The Monetary Authority of Singapore and the Singapore Exchange have drawn up plans to strengthen the securities market after shares in three companies unexpectedly plummeted on the same day last year.
In October last year, the shares of Blumont Group, Asiasons Capital, and LionGold Corporation fell significantly, with all three companies losing almost all their value overnight.
In its introduction to the consultation, the MAS said it conducted a review following the “unusual trading activities” in the three stocks and said it had also noted “increased volatility in certain segments of the market following the event”.
The MAS said, while the review, which it conducted jointly with the SGX, concluded the securities market remains sound, there is scope for improvement in three key areas: promoting orderly trading, improving the transparency of market intervention measures, and strengthening the new listings process and enforcement actions against listing rule breaches.
In order to achieve this, the MAS and SGX have proposed establishing an independent listings advisory committee, a listings disciplinary committee, and a listings appeals committee.
Lee Chuan Teck, assistant managing director, capital markets, MAS, said: “These changes have to be viewed in the context of a securities market that is fundamentally sound.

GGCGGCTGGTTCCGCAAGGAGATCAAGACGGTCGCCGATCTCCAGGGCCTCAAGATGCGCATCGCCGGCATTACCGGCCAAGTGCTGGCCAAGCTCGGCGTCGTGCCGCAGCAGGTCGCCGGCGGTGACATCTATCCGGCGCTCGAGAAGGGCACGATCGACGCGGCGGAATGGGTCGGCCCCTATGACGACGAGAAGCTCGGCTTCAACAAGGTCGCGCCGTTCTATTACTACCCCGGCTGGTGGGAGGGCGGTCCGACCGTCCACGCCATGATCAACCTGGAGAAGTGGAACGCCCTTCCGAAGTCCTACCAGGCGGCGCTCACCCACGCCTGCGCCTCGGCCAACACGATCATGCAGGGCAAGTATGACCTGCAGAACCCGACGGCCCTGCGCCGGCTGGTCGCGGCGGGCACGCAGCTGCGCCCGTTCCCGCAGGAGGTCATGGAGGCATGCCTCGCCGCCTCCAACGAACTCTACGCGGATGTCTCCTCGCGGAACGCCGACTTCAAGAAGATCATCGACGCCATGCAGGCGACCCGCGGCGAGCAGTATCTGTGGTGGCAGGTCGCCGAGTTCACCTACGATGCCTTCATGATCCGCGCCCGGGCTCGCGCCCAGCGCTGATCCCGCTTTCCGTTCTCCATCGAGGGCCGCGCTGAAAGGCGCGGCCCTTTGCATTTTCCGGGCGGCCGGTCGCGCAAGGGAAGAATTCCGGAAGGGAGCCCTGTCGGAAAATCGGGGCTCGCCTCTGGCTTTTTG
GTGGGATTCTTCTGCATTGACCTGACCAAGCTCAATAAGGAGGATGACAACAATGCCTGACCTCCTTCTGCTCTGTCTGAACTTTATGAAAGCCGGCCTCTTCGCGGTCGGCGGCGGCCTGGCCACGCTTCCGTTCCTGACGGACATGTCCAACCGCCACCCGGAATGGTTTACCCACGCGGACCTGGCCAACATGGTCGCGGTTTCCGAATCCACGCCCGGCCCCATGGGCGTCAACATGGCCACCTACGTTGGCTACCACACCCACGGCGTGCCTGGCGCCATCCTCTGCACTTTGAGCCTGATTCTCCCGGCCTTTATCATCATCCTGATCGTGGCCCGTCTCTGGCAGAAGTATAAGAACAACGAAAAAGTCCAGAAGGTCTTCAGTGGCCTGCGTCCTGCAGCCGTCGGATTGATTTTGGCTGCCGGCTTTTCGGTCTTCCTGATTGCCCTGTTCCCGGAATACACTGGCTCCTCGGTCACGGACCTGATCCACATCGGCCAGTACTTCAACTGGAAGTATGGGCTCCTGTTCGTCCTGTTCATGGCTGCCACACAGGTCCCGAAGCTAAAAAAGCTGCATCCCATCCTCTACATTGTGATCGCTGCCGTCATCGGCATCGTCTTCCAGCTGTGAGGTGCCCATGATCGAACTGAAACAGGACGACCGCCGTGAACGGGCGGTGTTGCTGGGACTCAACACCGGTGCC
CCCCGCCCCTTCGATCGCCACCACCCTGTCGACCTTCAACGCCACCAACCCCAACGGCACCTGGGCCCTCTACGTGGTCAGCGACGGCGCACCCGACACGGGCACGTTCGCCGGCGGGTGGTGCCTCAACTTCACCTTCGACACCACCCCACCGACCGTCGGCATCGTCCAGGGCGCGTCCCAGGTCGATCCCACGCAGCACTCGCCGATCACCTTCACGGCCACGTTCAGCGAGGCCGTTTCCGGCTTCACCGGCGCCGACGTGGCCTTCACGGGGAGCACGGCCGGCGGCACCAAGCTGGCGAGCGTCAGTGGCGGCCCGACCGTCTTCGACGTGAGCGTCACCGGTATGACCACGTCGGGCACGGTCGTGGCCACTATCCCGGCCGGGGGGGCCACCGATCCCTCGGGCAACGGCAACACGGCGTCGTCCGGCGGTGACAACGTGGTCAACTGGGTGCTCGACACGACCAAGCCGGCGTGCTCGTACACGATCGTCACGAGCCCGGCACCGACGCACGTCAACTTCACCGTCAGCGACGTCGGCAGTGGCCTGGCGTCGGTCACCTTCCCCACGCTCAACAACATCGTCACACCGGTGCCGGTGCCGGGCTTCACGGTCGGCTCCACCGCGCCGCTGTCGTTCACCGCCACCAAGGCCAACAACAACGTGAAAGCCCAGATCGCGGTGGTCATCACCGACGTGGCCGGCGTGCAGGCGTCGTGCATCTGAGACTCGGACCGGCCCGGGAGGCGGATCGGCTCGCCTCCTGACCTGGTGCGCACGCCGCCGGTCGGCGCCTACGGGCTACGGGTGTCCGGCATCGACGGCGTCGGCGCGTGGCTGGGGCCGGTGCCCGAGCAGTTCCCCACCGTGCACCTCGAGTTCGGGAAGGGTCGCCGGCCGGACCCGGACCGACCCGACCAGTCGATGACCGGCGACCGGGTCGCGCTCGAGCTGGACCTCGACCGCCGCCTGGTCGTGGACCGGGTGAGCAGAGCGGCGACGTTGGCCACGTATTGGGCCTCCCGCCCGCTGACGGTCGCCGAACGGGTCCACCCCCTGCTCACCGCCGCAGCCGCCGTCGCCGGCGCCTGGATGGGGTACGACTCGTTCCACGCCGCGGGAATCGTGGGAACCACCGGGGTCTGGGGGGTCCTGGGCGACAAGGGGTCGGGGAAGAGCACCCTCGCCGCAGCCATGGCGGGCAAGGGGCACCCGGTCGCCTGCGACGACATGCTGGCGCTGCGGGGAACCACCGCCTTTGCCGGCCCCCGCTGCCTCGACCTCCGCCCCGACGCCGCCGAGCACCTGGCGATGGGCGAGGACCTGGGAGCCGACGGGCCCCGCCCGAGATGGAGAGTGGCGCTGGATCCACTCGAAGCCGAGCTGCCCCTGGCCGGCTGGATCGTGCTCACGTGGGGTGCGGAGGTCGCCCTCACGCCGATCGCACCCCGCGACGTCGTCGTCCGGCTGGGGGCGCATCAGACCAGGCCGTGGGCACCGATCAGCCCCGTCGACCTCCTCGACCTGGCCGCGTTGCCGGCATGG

“A recent assessment by the International Monetary Fund affirmed that our securities market’s compliance with international standards is generally high, and Singapore’s regulations are among the best in the world. This consultation allows us to have a conversation with all stakeholders on how to make the market stronger and more mature. We will consider all views carefully before making any decision.”
With the aim of “promoting orderly trading”, the MAS and SGX have also proposed setting up a minimum-trading price for a stock, imposing collateral requirements on stock trading, and reporting short-sale positions.
Noting that low-priced securities are normally more prone to speculation and “possible” manipulation, the regulators said setting up a minimum trading price might curb the volatility.
Magnus Bocker, chief executive, SGX said: “This joint consultation and enhancements to SGX’s regulatory tools encompass structural and regulatory aspects crucial to a well-functioning securities market. Today’s world is fast-changing and we need to strengthen Singapore’s securities market to meet the expectations of investors and companies.”
The paper “Review of Securities Market Structure and Practices” is open for public comments until May 2.
SGX had said in January it will introduce circuit breakers in the securities market from February 24 as an additional market safeguard.
Source – International Adviser